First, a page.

Wednesday, August 2, 2017

Great Expectations.




While watching a movie the other night, a characters said of a novel “I hope it didn’t end happily” someone responded “The good ended happily, the bad unhappily. That’s why it’s called fiction.”





The character that had been looking for an unhappy ending, was one who had led a relatively happy and sheltered life. The one who believed that good and bad would get their just rewards only in fiction had led a difficult life.   

Many people read to escape life, and they look for those happy endings, something to give them the faith and hope that they don’t find in their own lives. Others may read to experience life, the depths, the tragedies, and the travel that they won’t encounter in their own.  



There are things that happen in real life that if they happened in a story the reader would throw down the novel in disgust saying it was too contrived, too convenient.  There are impossible things that happen in a story that seem plausible and right, given the context.   We each bring our own background into our reading, our own experiences and expectations.  People who read the same book may be overcome with opposite emotions or reactions to the events of a book.


I think this is important for authors to remember. We work hard to make sure our book says what we want, but we don't know and can't predict what readers will bring to the experience. There is no book the absolutely everyone will like.  All we can hope is that people will be able to find something to connect with.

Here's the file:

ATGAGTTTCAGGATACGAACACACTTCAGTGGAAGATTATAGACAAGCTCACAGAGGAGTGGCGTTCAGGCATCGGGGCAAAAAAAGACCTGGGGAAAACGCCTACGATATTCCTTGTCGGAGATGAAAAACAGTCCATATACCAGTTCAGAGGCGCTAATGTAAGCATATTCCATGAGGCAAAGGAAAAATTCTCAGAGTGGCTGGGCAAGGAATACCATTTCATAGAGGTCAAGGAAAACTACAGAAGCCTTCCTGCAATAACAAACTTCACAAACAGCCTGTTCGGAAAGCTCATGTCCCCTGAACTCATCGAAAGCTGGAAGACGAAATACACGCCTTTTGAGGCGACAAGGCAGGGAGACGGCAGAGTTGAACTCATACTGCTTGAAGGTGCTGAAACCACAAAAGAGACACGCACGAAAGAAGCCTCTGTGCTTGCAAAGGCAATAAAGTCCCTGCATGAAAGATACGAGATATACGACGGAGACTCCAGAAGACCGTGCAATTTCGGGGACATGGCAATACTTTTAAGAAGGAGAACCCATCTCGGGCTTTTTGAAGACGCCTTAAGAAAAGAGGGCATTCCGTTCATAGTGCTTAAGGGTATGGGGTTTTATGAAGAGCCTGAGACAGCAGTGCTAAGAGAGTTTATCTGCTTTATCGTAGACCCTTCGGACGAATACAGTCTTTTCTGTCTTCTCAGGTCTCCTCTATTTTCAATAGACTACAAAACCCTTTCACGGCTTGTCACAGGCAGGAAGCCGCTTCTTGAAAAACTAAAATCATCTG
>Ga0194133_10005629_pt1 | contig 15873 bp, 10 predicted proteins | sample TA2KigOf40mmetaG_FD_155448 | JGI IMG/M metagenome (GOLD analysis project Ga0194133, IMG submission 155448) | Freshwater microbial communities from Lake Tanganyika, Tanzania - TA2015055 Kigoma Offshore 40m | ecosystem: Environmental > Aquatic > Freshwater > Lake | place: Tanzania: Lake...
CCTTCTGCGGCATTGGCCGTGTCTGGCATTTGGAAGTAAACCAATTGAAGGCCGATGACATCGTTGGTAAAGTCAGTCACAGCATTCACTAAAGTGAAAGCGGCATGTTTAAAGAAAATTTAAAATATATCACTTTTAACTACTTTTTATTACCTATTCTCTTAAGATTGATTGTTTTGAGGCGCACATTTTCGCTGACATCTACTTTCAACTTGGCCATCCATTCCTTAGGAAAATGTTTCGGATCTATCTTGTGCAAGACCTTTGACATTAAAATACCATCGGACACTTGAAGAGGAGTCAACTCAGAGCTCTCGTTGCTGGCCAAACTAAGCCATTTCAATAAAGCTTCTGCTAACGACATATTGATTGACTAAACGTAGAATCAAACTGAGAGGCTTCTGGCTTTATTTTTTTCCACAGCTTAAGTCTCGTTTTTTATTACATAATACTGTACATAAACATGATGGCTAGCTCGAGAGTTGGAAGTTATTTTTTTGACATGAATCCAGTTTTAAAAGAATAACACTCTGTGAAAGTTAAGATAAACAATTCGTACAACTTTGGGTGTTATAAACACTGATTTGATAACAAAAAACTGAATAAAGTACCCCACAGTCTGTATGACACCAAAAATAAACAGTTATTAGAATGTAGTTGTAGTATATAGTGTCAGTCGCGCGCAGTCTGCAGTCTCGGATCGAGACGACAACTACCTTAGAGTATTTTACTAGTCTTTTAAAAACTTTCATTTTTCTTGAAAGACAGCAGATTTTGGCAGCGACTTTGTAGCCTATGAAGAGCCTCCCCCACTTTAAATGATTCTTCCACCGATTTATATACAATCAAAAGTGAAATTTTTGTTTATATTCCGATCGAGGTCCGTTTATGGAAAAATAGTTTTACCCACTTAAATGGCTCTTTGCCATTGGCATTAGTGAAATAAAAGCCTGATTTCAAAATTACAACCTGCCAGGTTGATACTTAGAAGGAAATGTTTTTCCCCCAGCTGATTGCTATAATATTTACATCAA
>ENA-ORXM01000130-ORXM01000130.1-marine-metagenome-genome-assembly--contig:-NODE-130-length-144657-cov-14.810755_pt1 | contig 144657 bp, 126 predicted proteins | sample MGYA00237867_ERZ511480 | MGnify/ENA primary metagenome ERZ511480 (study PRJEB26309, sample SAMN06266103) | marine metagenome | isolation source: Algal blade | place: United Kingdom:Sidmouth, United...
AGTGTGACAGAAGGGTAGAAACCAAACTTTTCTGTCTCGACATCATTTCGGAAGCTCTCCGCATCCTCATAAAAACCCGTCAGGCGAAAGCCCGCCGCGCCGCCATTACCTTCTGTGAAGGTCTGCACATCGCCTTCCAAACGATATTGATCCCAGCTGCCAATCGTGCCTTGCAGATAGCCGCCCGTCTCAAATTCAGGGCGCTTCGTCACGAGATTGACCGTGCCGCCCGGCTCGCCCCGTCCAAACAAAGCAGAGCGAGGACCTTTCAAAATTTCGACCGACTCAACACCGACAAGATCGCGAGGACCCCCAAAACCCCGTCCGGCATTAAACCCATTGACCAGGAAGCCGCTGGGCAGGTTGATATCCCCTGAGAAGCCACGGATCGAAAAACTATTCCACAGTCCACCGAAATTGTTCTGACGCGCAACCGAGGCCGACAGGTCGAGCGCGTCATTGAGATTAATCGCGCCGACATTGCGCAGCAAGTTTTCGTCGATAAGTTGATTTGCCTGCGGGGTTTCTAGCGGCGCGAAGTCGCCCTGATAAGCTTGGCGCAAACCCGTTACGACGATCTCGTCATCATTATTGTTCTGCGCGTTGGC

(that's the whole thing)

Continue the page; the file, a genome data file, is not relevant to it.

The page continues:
12 comments:

  1. Amen to that! I don't get the people who want a tragic or sad ending, but good for them. I've definitely become less biased in my book reviews as I've learned this lesson, but you put it so well.

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    1. I like endings that feel true. And sometimes that means there isn't closure, or a fairy tale ending. But I don't like sad just for the sake of being sad.

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    2. Exactly. It has to ring true. And I too hate sad for the sake of sad.

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  2. The people we connect with through our writing are the ones who are our true audience.

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    1. True. We just never know who they will be

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  3. I can accept an ending when the main protagonist doesn't get what they want. But I prefer endings that offer me a sense of closure even if a goal wasn't fulfilled within the story. Perhaps moving on from disappointment is what the story can be about.

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  4. How true! I can except any outcome if it rings true to the story I'm reading. An implausible ending that doesn't fit the framework in place irritates me to no end!

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  5. This post resonated with me. I'm always looking for happy endings. It sort of feels anti-climactic if the main people don;t get their happy ending in a story.

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  6. Ooh, that's an interesting way of looking at it. I think as long as the ending is true to the arcs of the characters, it should resonate with readers. I hope I can do that!

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